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From the West Coast to the Best Coast, players find new home with 87's

By Anthony Di Paolo, 02/27/20, 8:30PM EST


Six 87's players hail from the Western U.S. They discuss joining the team and adjusting to New Jersey

Junior hockey is known to provide an opportunity for players to branch out from their hometown and explore new places throughout the season. For the New Jersey 87's, that includes several players moving up to 3,000 miles from home to play hockey in the Garden State.

This season the New Jersey 87's have six players whose hometowns are west of the Mississippi River, including three California natives (Justin Vickers, Dante Terramani and Dylan Gutierrez), Nevada native Jackson Oleson, Colorado native Tim DeBord and Illinois native Andrew Maynard.

What exactly made the 87's a hot spot for players on the West Coast? 87's head coach Adam Houli said it's no different than reaching out to players anywhere else in the country. The players he recruited just so happened to adapt to the 87's system while finding both individual and team-wide success. There is, however, an additional challenge to overcome especially as a franchise in its third year of operation.

"I think the kids from the West sometimes overlook the EHL, and it’s our job as coaches to expose them to our league and what we do so well," Houli said. "We have worked hard in identifying these players and thus have done well in the west market. We continue to believe they are a great market and look forward to establishing a consistent pipeline for players to play at the highest level."

Justin Vickers is in his second year with the 87's as a 21-year-old defenseman. Prior to that, the Murrieta, CA native played two seasons with the Colorado Springs Tigers in the North American Prospects Hockey League. He recalled Houli reaching out to him and inviting him to main camp in the summer of 2018, and spoke about his first impressions of playing in the Garden State.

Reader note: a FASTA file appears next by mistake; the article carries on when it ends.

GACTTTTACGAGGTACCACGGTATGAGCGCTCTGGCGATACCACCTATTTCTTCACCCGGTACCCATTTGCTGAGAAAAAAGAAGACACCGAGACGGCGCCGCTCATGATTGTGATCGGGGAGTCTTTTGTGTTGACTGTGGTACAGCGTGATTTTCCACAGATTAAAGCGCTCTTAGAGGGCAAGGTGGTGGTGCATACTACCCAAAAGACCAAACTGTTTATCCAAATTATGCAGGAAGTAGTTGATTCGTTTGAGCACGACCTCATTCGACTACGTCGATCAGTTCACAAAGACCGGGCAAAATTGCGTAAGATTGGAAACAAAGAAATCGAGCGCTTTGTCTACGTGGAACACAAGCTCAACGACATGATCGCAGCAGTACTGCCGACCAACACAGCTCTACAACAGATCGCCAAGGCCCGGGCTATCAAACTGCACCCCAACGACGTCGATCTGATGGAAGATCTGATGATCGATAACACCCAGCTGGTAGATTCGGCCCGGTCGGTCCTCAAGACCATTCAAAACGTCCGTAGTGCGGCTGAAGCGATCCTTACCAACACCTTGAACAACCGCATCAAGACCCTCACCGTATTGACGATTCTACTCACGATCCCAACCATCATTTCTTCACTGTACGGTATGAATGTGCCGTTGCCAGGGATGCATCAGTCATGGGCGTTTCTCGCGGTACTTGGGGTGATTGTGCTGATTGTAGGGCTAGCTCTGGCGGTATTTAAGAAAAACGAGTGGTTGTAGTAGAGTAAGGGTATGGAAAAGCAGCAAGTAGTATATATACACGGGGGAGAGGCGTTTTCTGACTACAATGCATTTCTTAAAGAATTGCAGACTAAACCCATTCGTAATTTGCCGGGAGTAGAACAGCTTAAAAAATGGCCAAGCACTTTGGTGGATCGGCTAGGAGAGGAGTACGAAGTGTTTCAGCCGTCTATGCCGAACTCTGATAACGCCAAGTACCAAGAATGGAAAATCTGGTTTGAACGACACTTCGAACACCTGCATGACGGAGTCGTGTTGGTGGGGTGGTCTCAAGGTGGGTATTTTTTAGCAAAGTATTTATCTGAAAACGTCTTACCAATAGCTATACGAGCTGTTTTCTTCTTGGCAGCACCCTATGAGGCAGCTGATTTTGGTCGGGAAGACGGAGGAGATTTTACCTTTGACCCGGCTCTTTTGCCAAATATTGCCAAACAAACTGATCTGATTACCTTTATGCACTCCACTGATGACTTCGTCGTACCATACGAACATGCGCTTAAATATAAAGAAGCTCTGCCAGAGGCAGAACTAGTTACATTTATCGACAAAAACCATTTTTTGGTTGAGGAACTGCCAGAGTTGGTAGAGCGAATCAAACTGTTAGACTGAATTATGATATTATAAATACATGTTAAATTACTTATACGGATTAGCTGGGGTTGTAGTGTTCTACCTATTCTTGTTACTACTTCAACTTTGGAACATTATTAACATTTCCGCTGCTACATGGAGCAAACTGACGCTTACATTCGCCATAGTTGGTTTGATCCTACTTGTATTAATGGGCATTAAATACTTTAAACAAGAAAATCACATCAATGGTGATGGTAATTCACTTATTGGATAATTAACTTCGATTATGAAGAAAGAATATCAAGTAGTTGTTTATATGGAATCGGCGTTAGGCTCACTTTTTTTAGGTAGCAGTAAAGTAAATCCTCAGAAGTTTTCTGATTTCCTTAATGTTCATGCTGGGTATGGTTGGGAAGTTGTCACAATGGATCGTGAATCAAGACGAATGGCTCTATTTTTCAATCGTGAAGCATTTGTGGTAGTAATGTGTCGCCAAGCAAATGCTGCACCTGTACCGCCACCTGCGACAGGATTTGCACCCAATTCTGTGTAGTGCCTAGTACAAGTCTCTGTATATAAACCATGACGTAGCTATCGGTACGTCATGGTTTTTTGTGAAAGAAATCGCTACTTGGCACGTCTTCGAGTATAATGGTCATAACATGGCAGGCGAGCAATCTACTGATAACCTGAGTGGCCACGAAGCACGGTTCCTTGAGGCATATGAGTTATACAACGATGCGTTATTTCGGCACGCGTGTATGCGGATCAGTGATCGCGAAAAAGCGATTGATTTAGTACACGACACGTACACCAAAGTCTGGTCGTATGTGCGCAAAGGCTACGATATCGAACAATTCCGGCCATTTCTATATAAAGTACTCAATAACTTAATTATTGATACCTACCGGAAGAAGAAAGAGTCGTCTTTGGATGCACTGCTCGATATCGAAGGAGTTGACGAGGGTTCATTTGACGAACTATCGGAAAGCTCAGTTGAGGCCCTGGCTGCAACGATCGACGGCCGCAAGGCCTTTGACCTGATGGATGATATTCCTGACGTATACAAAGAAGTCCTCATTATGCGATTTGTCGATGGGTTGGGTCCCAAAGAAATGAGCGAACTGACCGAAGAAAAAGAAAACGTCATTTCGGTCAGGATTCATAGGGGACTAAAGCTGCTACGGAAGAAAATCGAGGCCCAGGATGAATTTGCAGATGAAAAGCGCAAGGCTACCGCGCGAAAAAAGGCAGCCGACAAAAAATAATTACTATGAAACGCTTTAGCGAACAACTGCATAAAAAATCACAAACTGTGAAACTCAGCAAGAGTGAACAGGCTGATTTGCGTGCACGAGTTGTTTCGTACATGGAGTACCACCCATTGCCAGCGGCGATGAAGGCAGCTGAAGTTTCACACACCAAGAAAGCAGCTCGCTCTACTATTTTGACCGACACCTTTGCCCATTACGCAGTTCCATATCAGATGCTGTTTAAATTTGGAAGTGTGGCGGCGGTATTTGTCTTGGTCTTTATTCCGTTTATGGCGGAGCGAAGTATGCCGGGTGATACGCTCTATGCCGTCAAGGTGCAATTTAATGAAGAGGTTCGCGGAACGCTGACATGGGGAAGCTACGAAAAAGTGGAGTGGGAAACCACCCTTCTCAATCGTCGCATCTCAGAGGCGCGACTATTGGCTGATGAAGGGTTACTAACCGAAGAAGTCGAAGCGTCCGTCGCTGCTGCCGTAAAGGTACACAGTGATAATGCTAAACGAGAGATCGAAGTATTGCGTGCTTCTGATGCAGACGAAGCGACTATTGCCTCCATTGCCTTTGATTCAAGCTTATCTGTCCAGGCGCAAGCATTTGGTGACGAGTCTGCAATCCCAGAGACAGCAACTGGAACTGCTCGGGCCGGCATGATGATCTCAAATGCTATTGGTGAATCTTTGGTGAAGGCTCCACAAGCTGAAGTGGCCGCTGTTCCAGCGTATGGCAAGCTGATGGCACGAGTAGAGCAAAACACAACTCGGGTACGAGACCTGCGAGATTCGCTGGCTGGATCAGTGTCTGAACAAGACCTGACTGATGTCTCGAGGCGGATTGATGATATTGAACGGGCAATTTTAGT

“Right away just the team and atmosphere was a lot different than the teams I’ve been on previously. Very welcoming, inviting and being in the building, coming into camp with the NAHL team as well as the 87’s Premier team, they all carried themselves highly and performed well," Vickers said.

Tim DeBord played for the Colorado Thunderbirds of the Tier 1 Elite Hockey League and for Valor Christian High before joining the 87's alongside Vickers. The Parker, CO native also brought up the recruiting process and the lure of joining a team with a Tier II affiliate in the New Jersey Titans.

“One of my friends’ dad was watching me play out in Colorado for high school. He told Matty (Kiernan) to watch one of my games, and Matt called me after that to come to the main camp here. I ended up on the team after that.” DeBord said. “It was a very new horizon for me, talking to NAHL teams, as playing in the NAHL is my hopes and dreams. After I realized the 87’s could help me get there, I felt that I had to stay there.”

The benefits extend off the ice as well. Maynard is from Naperville, IL, a suburb outside of Chicago. The second-year forward and leading scorer of the 87's compares Middletown's proximity with New York City to Naperville and Chicago. “It’s not too different, I could go to Chicago whenever I want back in Naperville. I can go to New York City whenever I want, if I wanted to head to the city and do some cool things there," Maynard said.

Vickers, DeBord and Maynard all played big roles in the 87's inaugural season in the Eastern Hockey League, as the team finished with a record of 33-11-1. Their success became known throughout the hockey community, and led to an additional trio of West Coast natives joining the team. 

Two of those players include defenseman Dylan Gutierrez and forward Dante Terramani. Gutierrez, a native of Santa Ana, read a feature about the 87's in California Rubber Magazine and looked into it from there.

“At first I thought I was going to see myself playing somewhere else, not going to the East Coast. Then I contacted (Adam) Houli, came out here and I ended up loving it, so it worked out perfectly," Gutierrez said. “I looked into them and I wanted to come skate, then after I skated at the end of the year I was talking to Dante and I just told him all about it. He ended up liking it a lot, so that’s how we both came out here.”